Vita Needle Finds Vital Employees Among the Elderly
Some need the wages to supplement pensions or their Social Security checks. Others are saving for vacations or "those little extras." Still others just want to stay active in their "retirement."
To their employer, though, the mostly older workers at the Needham, Massachusetts, company represent a loyal, dedicated, and flexible workforce that meets the modern-day needs of a small manufacturing concern in a competitive market.
Of the 35 employees at Vita Needle, most on the factory floor are over 65. Many who spend their days turning slender rods of hollow steel into syringe needles are well into their 80s.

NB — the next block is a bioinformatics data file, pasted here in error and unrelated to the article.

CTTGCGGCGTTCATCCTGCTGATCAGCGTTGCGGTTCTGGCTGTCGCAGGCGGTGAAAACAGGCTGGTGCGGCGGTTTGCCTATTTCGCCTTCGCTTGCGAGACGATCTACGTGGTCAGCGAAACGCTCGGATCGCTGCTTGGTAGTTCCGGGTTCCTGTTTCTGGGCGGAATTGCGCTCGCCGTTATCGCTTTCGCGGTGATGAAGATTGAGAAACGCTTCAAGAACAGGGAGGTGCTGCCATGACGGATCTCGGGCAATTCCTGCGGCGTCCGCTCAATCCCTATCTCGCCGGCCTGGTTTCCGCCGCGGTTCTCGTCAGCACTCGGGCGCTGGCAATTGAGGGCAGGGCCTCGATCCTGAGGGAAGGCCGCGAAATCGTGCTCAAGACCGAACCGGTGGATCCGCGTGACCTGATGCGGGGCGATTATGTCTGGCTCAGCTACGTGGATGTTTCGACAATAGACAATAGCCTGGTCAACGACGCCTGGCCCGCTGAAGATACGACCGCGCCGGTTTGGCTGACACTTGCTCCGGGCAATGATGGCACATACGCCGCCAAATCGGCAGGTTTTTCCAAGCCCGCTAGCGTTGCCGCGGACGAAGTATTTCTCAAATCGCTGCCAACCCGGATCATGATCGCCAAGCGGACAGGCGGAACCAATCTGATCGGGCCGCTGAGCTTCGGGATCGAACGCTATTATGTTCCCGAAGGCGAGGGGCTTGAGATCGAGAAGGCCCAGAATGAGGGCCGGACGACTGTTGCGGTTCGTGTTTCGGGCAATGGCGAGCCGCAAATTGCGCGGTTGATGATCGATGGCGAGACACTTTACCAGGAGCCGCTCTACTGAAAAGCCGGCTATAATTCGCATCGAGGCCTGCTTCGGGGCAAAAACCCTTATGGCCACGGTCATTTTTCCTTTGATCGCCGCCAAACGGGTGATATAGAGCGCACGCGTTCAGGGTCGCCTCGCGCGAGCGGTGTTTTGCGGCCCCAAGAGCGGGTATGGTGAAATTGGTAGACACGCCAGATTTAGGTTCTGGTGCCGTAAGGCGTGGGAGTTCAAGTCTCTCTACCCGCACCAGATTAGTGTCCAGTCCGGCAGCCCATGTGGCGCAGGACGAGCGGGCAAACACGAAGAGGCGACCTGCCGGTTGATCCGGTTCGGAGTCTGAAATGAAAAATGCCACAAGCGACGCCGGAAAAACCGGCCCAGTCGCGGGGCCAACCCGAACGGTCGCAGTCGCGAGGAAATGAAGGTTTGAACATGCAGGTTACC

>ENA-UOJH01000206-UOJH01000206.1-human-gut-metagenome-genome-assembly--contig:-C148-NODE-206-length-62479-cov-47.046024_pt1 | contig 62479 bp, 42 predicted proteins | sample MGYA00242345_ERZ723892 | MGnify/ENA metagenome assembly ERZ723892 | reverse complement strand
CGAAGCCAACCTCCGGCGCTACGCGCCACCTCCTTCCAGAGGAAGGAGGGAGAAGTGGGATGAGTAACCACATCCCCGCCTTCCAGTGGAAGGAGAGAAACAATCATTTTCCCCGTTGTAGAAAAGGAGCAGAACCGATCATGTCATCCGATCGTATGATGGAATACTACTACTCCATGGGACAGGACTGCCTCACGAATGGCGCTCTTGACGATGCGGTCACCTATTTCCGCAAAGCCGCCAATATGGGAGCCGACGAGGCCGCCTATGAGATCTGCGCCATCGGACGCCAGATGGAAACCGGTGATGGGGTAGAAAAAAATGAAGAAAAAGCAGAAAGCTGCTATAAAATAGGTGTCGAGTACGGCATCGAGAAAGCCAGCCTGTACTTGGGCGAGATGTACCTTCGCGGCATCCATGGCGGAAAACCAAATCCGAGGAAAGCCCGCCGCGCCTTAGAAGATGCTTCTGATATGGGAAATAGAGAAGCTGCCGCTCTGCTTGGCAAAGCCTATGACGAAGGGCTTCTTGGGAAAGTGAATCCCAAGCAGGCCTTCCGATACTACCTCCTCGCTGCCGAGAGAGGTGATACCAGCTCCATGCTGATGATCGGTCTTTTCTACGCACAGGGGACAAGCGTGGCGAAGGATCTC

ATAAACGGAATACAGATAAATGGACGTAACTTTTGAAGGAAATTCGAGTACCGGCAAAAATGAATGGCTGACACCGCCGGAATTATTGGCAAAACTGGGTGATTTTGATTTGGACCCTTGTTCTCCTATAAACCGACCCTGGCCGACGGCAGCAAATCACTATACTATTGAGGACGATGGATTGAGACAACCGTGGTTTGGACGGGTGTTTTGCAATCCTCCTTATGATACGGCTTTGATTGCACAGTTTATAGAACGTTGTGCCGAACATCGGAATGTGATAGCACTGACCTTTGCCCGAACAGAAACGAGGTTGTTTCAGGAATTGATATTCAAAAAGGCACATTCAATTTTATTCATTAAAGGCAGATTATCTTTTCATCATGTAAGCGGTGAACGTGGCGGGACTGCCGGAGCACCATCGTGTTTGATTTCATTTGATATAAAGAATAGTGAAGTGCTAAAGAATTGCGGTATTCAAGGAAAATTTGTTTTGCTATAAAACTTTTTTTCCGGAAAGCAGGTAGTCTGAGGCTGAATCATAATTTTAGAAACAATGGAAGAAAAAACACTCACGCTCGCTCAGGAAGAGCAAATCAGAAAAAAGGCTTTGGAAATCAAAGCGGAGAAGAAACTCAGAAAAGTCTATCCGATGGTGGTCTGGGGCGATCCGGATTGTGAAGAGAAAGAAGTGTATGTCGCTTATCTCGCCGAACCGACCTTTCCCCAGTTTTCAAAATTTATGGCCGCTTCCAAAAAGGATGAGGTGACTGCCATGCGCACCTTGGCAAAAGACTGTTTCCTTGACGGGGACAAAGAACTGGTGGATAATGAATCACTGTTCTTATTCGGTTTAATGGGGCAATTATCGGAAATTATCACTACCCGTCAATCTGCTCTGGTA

These days, the average age at Vita Needle hovers around 76, but given the company's reputation for providing "work for life," that number edges up with each passing year, according to company president Frederick Hartman.
"We haven't had anyone hit 100 yet, but we're hoping for that; it would be just fine," said Hartman, one of the handful of company youngsters at age 48. "It's not that we won't hire someone younger. But when younger people come up the stairs and take a look at who we have working here, they generally say it's not for them."
Hartman, however, didn't adopt his gray-haired employee profile after attending a business-management class or in response to an overactive sense of civic responsibility. Rather it happened by accident.